So this is what is looks like when you have 35 packages of bees mailed to you.
Today my dad and I went to the bee yard to make sure my queen had been released from her cage. The bees had eaten the candy plug and freed the queen but unfortunately she was nowhere to be found. I’m sure she is in there getting down to business, but there was no evidence of eggs or larvae yet. I will visit again next Sunday (if I can wait that long!)
As with everything in beekeeping, there are several schools of thought on making sure your queen gets out. Commercial beekeepers just drop the queen in, cage free, and hope for the best. This could be great because it saves a lot of time coming back to check. However, if it goes badly and the bees do not accept her the colony will be queenless.
Others prefer to add the queen in a cage but not interrupt the hive thereafter for 7-10 days. In the future I may be this kind of beekeeper. If the queen is out, disruption may cause the hive to reject and kill her. However, if she doesn’t get out of the candy cage within 7-10 days the workers who came with her will be very old by the time she is laying eggs and the colony will have substantial population collapse.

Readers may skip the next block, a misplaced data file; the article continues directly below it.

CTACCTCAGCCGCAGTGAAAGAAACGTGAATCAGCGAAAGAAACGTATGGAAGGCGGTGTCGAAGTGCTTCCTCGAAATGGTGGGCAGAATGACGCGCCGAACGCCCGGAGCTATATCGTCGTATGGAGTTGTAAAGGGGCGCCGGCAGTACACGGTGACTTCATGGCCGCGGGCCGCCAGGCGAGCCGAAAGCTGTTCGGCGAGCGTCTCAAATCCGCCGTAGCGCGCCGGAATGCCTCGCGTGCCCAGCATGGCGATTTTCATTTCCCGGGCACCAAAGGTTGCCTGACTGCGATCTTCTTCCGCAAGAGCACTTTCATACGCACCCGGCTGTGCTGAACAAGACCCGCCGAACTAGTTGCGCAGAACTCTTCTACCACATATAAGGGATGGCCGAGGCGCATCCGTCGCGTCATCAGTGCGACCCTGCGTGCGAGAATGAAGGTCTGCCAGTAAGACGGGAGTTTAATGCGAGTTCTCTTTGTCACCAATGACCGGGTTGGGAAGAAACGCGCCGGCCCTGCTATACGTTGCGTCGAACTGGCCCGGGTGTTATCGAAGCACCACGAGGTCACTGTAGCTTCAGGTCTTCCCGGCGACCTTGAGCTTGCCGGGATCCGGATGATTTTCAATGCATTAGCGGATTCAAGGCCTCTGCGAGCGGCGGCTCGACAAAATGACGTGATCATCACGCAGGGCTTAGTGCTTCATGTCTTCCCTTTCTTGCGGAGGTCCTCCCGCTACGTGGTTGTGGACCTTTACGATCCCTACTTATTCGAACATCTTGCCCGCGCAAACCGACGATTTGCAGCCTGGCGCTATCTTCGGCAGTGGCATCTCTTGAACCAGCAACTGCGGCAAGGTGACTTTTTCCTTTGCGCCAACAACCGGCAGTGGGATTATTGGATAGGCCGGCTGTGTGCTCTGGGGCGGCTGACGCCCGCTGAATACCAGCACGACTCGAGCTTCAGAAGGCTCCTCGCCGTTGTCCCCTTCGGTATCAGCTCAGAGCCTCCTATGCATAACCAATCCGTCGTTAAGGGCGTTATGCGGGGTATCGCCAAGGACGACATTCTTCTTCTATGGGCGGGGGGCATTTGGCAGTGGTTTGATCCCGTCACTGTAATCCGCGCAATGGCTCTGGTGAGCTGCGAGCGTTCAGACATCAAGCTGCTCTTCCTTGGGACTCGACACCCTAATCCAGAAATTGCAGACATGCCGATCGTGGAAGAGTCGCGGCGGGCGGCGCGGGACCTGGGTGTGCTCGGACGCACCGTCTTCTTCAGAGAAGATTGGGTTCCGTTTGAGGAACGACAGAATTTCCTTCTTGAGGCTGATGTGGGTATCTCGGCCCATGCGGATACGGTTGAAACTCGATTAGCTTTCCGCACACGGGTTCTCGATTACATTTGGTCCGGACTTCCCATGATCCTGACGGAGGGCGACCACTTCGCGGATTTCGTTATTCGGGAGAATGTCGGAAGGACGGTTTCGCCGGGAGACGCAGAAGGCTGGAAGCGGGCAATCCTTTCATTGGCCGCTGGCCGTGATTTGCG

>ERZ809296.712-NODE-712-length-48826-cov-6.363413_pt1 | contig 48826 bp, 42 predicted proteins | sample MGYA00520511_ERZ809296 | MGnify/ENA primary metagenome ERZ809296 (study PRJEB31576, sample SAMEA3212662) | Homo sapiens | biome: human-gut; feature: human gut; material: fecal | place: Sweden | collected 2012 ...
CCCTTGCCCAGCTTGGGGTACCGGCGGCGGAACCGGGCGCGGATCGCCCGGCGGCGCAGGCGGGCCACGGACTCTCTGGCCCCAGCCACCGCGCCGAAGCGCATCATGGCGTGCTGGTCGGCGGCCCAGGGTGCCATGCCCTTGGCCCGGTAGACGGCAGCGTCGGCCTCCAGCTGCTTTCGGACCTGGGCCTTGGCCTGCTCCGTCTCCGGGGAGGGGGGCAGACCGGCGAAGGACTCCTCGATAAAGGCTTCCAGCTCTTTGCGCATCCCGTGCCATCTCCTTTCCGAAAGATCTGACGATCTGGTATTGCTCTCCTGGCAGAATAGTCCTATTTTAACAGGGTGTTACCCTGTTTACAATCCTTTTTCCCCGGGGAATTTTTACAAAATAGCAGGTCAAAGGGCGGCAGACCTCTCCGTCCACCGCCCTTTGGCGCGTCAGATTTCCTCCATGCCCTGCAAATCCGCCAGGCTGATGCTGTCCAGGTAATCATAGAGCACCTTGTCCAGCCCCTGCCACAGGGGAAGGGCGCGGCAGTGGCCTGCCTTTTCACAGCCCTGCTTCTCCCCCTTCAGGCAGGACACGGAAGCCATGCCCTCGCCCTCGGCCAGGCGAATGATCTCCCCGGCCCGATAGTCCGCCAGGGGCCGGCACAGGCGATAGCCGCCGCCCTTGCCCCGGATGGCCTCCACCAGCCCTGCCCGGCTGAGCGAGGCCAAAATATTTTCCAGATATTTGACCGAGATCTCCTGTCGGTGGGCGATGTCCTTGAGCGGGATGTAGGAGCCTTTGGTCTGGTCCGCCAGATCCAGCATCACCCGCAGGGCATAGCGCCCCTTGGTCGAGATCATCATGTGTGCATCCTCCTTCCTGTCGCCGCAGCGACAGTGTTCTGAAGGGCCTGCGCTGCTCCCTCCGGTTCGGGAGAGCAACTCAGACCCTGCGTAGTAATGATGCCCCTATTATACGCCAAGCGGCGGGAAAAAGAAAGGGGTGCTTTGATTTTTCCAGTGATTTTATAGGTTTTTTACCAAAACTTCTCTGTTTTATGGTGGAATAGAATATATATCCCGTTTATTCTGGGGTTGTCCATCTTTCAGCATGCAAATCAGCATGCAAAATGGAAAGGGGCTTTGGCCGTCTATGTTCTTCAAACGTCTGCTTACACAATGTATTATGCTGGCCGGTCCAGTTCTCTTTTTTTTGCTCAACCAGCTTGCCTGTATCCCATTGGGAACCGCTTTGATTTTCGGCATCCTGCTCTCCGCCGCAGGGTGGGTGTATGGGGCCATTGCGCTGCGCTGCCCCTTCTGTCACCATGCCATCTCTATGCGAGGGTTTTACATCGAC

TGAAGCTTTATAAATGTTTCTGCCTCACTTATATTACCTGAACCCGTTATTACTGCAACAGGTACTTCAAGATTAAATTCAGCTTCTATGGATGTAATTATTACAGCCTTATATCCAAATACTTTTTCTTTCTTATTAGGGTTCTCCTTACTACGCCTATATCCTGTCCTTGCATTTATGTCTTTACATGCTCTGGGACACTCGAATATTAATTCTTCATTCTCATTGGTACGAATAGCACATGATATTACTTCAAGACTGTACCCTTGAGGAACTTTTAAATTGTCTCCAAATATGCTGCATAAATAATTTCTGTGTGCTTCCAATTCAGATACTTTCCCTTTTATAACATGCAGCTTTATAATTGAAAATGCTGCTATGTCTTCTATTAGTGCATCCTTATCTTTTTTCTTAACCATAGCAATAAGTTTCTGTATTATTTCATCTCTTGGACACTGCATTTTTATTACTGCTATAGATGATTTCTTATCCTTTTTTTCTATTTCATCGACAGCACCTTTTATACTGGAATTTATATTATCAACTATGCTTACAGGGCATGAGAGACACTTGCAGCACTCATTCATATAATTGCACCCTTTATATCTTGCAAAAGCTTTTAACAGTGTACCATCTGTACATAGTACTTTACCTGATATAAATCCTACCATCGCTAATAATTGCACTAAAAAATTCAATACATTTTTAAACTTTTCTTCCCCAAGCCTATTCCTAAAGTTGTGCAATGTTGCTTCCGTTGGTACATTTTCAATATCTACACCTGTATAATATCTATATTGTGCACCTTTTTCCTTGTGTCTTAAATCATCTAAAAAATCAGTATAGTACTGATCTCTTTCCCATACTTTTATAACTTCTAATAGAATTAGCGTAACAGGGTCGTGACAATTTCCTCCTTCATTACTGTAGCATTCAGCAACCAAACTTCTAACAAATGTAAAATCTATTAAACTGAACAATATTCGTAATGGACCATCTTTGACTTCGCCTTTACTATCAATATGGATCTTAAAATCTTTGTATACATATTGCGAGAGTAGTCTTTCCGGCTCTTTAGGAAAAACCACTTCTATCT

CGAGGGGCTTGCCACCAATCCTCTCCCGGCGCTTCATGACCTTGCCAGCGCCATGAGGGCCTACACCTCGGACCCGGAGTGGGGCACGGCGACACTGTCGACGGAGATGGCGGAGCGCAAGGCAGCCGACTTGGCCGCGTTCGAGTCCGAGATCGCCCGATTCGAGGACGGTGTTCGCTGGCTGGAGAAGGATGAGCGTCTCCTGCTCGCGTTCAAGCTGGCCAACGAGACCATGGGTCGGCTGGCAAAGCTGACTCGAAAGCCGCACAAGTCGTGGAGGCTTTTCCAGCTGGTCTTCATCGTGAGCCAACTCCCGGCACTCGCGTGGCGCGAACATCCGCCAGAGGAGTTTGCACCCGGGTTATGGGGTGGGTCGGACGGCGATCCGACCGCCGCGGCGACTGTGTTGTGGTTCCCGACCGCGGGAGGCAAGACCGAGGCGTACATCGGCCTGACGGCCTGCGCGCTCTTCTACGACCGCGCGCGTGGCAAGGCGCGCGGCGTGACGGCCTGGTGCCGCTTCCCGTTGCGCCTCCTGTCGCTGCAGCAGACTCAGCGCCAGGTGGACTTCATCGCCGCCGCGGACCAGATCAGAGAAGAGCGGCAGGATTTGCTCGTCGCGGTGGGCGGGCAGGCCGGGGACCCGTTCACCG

I choose a third option, or rather had no choice because I was way to excited to come back and check. She was free from the cage when I visited. My friend was able to find her queen but I was not. Beekeeper jealously! Classic. I was hoping to at least see evidence of egg laying activity but she may have just been freed very recently.
Now I am going to give you the gift of this ridiculous photo of myself:
When John saw it he asked if I was drawing a weapon. Bee duel! However, I was in fact just reaching for my hive tool apparently with significant urgency.